The snowman and the children’s writer

Posted on Feb 9, 2015 | 2 comments

SnowmanI saw a snowman this morning. There’s been a melt here and little snow is left except in places where it was gathered and packed, like the mountains built by plows, now puny mounds. And this solitary snowman, little more than a finger of ice standing alone in the middle of a winter-brown lawn.

Snowmen are like Benjamin Button, I thought. They start out fully-grown and gradually shrink and regress until they are just a seed of a person. Tragic figures, really.

And then I thought about the conference I’d just returned from, filled with children’s writers and illustrators, many of us at or past the moment when the culture calls us middle-aged, but nevertheless making it our work to access and give voice to the child that still lives in us so we can connect with children who might like to hear a story we have to tell.

Benjamin Button was a tragic hero, always missing the boat because of his reversed development. And to be honest, there are elements of my childhood and teen-hood I would rather not go through again. But wouldn’t it be great if time could move both ways, giving us wisdom and experience but allowing us to retain our sense of play and wonder?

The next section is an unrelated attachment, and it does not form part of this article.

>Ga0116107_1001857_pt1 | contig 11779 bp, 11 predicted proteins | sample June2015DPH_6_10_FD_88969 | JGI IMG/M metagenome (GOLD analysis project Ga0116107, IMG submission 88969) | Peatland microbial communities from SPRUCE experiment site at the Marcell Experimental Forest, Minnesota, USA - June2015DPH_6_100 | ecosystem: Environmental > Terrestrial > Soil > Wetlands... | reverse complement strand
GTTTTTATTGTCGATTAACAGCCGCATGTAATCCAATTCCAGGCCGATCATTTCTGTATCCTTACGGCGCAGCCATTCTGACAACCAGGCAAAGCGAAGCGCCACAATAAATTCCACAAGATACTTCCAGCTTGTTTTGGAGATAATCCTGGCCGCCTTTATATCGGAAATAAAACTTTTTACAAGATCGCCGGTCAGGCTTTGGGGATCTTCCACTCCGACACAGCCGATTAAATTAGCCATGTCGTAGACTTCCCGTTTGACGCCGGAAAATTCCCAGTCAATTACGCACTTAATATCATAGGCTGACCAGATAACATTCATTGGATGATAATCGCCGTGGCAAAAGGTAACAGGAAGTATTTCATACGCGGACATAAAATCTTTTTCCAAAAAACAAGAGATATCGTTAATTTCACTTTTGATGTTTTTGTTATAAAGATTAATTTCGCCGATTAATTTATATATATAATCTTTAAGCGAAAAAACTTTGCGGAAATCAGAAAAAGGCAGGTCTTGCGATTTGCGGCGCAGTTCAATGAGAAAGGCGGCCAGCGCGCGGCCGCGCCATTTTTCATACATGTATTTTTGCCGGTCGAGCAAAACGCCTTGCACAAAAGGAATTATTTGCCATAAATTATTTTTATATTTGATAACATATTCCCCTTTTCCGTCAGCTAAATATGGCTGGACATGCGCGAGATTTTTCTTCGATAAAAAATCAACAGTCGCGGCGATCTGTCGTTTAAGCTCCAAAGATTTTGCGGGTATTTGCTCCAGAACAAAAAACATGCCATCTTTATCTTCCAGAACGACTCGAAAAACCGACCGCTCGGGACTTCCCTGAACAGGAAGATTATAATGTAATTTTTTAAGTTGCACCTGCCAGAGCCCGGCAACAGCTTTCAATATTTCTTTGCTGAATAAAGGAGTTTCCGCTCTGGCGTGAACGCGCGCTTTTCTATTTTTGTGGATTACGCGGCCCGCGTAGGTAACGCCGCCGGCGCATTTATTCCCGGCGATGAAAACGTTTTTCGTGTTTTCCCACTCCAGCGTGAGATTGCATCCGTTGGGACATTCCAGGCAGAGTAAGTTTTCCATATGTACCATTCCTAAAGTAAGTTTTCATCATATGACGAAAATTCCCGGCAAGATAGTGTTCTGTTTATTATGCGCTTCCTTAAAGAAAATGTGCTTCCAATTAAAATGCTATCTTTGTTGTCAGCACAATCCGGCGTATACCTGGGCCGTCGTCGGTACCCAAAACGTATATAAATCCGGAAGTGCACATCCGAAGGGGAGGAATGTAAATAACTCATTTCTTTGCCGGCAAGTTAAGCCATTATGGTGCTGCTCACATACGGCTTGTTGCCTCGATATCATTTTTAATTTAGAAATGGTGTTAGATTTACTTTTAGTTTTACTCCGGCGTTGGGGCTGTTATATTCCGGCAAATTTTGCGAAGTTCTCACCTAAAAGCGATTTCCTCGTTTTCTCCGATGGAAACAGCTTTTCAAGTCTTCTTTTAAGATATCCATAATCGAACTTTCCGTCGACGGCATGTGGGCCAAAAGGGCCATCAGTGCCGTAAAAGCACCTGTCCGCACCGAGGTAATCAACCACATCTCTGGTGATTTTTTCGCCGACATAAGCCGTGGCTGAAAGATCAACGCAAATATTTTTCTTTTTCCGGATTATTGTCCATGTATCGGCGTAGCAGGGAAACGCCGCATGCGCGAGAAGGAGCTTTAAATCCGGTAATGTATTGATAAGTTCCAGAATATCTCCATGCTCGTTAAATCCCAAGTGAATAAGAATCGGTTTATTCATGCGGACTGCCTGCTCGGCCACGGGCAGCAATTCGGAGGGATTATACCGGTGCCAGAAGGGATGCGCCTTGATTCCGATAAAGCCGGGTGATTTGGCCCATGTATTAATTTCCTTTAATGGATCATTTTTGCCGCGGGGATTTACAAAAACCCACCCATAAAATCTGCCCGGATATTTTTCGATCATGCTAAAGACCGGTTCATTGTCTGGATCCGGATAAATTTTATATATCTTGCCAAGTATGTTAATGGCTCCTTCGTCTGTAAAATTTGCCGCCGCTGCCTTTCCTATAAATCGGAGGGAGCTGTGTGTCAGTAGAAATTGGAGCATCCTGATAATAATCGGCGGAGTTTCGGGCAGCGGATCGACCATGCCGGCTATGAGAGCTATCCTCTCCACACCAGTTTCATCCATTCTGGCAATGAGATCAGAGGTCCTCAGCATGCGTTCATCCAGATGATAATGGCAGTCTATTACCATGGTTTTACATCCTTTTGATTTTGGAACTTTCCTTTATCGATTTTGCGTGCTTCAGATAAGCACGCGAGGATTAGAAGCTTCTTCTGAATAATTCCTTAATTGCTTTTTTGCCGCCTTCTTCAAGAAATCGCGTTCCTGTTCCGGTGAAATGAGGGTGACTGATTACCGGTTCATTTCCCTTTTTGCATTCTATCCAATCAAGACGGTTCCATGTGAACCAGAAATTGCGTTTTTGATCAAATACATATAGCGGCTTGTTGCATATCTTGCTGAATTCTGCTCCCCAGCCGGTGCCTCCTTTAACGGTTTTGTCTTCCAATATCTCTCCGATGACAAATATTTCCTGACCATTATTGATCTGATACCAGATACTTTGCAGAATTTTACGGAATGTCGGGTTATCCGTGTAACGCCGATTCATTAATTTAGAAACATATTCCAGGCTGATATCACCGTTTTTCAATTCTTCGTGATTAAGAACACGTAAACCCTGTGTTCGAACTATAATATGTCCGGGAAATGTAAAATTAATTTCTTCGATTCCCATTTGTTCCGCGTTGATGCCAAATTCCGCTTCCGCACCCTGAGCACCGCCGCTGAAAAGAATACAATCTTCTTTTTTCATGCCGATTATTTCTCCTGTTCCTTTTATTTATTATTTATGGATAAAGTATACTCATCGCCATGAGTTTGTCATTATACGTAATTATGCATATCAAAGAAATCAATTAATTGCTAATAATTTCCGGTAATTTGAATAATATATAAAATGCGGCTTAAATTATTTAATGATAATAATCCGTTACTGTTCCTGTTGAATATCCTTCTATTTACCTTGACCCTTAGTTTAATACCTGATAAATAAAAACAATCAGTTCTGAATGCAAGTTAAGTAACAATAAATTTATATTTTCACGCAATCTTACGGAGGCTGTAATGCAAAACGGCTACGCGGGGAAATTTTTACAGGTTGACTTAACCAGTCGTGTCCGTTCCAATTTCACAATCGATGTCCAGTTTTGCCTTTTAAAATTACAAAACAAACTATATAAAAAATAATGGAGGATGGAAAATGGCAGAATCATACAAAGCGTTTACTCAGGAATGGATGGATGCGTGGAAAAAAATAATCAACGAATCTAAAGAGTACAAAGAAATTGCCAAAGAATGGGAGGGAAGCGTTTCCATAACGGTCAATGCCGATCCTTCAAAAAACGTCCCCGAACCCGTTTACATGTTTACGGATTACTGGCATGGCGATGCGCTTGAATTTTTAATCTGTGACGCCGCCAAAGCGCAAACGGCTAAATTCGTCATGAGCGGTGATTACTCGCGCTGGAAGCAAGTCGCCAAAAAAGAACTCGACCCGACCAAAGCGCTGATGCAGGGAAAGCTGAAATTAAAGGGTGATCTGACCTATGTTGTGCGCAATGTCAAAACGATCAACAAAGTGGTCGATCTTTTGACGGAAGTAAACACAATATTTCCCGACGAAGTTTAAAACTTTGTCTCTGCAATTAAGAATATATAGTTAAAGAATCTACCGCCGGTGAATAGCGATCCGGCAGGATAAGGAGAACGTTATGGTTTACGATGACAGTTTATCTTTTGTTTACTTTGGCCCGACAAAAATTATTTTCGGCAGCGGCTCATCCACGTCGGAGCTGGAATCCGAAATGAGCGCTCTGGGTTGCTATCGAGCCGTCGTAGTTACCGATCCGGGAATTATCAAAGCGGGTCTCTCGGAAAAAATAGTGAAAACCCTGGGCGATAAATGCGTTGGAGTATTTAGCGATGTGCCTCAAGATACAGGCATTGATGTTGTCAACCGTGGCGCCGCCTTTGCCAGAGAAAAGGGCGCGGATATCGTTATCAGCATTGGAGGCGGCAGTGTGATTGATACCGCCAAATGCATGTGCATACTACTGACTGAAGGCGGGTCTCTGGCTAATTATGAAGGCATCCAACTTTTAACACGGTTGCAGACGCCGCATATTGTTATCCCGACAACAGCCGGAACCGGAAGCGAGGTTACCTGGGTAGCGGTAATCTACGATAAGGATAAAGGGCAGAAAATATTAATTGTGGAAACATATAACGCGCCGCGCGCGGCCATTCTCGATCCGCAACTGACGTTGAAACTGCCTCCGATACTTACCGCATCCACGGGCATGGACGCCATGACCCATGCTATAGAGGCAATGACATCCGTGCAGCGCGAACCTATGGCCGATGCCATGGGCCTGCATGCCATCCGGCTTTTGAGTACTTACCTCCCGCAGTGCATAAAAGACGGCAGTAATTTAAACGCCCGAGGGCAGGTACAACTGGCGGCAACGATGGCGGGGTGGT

My favorite authors make that happen, writing books that speak in a voice that is true to a child’s perspective, but that deliver a story sculpted from the accrued experience that comes with having hung around this world a while.

Seen in that light, the snowman looked less tragic to me now, shrunken though he was. He was distilled. Chiseled. Reduced to essentials. Weathered and melted, but still hanging out in the yard, ready to play.

Sort of silly. Sort of heroic. Sort of like a children’s writer.


  1. Abandoned snowmen will never look the same to me after reading this sad yet uplifting blog. .

  2. <3

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